by John Busacker
In his latest book, John tackles some of the questions that Jesus asked while He was here on earth. Jesus was often responding to questions with a question of His own. He liked to make us actually think for ourselves…When John the Baptist’s disciples pointed Him out, Jesus replied saying, “What do you want?”. Ha!! I love that!
The layout of this book is great. John points out a question that might be easily missed in the vast text. For example, I had never noticed Jesus’ reply to those disciples. He then challenges us to really think about how to answer that. There are quotes from many good scholars like Oswald Chambers, Brennan Manning and St. John of the Cross. Overall, great book with eye opening statistics and stories. At the end of each chapter, there is a Reflect and Respond section to dig deeper.
Pick up a copy for yourself and a friend! Link is in the pic above. And, remember, you can “look inside” of a book on Amazon and see if it’s something you are interested in.
Thanks, Worthy, for this great book! As always, this is my honest opinion. Here’s to many more!!
by Elyse Fitzpatrick and Jessica Thompson
Since September, I have been teaching a class on Tough Questions with some youth. I thought I would check out this book and see what it had to say on some of the hard things we talk to our kiddos about. I really love that they are clear from the start:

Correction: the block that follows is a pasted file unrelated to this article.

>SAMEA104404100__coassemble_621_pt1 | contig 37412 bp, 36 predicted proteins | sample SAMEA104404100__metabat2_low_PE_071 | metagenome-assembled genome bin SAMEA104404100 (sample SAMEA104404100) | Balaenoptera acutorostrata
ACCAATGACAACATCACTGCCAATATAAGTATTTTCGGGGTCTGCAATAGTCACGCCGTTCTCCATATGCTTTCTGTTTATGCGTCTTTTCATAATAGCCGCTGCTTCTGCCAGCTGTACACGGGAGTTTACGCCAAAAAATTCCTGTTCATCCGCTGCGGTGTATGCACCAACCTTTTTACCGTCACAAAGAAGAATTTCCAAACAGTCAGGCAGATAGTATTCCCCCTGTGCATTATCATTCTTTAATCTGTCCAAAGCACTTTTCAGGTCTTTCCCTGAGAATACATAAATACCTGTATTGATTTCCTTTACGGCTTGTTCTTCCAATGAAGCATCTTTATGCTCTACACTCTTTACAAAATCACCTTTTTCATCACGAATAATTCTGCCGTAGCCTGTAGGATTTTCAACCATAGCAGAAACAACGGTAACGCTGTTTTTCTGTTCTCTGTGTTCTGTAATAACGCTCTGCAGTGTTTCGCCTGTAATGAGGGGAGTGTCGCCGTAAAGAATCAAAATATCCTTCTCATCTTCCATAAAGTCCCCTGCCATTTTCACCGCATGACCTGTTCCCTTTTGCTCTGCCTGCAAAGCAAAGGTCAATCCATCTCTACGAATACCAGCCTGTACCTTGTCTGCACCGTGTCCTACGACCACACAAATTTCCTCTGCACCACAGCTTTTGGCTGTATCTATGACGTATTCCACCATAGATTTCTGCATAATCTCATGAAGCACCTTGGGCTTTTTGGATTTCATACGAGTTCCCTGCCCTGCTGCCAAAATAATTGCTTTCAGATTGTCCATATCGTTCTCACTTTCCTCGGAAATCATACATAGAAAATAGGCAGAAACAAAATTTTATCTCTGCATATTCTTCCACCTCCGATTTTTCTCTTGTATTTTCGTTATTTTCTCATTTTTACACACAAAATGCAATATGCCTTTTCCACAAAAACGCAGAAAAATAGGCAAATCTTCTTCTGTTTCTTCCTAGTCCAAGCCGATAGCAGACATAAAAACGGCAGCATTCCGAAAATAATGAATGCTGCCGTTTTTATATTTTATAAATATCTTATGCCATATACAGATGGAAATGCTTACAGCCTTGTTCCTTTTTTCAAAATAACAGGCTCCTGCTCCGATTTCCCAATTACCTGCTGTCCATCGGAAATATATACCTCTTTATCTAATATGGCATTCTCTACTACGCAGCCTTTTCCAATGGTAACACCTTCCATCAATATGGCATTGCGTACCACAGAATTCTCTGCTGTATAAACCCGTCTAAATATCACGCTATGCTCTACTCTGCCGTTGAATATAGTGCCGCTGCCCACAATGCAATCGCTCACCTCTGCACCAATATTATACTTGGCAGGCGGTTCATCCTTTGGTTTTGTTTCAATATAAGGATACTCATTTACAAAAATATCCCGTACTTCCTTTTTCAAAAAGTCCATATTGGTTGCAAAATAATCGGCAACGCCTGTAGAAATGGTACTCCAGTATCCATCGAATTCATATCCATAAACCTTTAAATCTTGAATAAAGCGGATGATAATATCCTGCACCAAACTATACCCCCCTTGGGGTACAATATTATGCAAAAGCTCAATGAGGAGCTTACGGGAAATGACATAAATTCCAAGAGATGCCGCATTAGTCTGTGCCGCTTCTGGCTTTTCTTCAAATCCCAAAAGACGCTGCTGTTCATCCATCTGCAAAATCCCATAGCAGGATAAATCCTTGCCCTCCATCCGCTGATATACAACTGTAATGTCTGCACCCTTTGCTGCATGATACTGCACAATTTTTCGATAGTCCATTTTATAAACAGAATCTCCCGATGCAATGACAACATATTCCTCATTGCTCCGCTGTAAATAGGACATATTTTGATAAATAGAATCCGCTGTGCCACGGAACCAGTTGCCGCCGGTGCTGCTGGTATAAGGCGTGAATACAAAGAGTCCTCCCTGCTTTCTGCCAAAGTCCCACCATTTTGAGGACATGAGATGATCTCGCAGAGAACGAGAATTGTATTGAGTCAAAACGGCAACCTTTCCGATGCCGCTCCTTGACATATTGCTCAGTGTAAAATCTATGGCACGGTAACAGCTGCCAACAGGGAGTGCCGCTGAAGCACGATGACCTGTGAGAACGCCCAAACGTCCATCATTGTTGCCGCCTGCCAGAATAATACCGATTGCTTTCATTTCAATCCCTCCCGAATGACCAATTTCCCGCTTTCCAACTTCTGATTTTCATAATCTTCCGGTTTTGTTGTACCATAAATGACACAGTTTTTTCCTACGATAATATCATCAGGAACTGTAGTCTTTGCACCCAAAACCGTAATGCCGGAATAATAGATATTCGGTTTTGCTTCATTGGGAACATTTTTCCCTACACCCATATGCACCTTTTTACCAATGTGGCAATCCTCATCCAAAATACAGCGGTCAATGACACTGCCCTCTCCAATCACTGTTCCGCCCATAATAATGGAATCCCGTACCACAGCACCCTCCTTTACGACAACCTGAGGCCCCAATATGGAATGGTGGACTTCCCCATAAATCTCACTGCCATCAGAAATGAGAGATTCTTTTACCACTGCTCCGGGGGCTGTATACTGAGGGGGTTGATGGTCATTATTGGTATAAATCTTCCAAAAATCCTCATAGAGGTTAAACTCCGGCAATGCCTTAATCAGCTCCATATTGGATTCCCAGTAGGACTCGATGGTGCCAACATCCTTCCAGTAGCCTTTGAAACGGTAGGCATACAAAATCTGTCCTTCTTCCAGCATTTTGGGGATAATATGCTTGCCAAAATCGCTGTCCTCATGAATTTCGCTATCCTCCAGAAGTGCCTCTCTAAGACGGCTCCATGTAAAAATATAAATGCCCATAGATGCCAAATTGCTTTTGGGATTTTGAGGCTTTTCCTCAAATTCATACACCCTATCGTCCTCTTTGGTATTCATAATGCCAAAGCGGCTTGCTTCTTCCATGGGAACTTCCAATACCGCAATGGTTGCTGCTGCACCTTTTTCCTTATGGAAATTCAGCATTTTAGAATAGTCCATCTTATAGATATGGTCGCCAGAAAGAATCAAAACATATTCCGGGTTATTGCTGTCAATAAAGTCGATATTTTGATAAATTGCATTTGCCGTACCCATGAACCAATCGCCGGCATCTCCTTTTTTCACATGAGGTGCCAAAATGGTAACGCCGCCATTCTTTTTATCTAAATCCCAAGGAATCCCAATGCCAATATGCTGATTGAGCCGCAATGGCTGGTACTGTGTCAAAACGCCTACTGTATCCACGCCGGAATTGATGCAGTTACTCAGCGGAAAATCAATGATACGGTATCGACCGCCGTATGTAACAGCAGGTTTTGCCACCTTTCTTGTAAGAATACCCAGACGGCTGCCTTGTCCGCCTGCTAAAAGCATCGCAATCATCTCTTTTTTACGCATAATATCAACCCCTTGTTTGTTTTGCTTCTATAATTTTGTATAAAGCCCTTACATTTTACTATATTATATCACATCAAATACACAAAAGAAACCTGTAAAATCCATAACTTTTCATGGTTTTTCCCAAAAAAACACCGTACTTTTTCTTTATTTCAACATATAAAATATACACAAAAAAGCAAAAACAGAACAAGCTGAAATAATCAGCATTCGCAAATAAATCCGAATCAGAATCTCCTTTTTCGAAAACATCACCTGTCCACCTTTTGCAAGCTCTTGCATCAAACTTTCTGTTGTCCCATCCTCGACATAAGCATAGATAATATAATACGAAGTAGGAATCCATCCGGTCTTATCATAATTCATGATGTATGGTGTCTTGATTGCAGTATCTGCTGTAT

— We don’t have all the answers. (Who can know the mind of God?)
— We are not in control of their salvation by answering something wrong.
— We should not avoid tough questions out of fear.
I think it is so important that we, as parents and leaders, make sure we are the ones answering these questions. If our kids aren’t learning from us, we are allowing them to be taught by someone else that we may not even agree with.
This book has a lot of great answers and points. I love that they give you responses that are age appropriate. Of course, you, as the parent, should seek God’s wisdom on how to answer. Obviously, not every child is the same. Elyse Fitzpatrick and Jessica Thompson have done a great job digging into these questions and backing up their answers with Scripture.
Thank you, NetGalley, for giving me this great resource in return for a review. Here’s to many more!!
I teach a high school/college/graduate student Bible study about Tough Questions. The most often asked questions is…
Well, what’s your guess? If you guessed:
“How can a loving God send someone to Hell?”
you were right!
I find that I can’t even comprehend the question. I mean, I totally don’t get it. It’s so backwards that we would never apply that question to anything else in our lives and think that it made sense.
Why in the world would it be considered “loving” for God to force us into a place we’ve spent our lives trying to avoid? Why would it be “loving” for God to force us to spend time with the One we spent our lives hating? Why would it be loving for God to force us into an eternity that we spent our lives denying and calling a fairytale? In what other situation would you ever call that “loving”?
If I spend my life hating God, why in the world would I want to spend an eternity in His presence? Somehow, that makes God cruel? To give us what we spend a lifetime striving towards is heartless?
NO!!!!! Like I said, it doesn’t compute. A loving God cares enough to give us what we desire even when it breaks His heart.
This verse has a whole different meaning when you look at it from that perspective. An everlasting love. A love willing to give us up to our desires despite the pain it causes Him. Even though He gave up everything to show us His love, He will ultimately give us our desires in the end.
Stop questioning God and His love. He proved it. He proved it in a big way.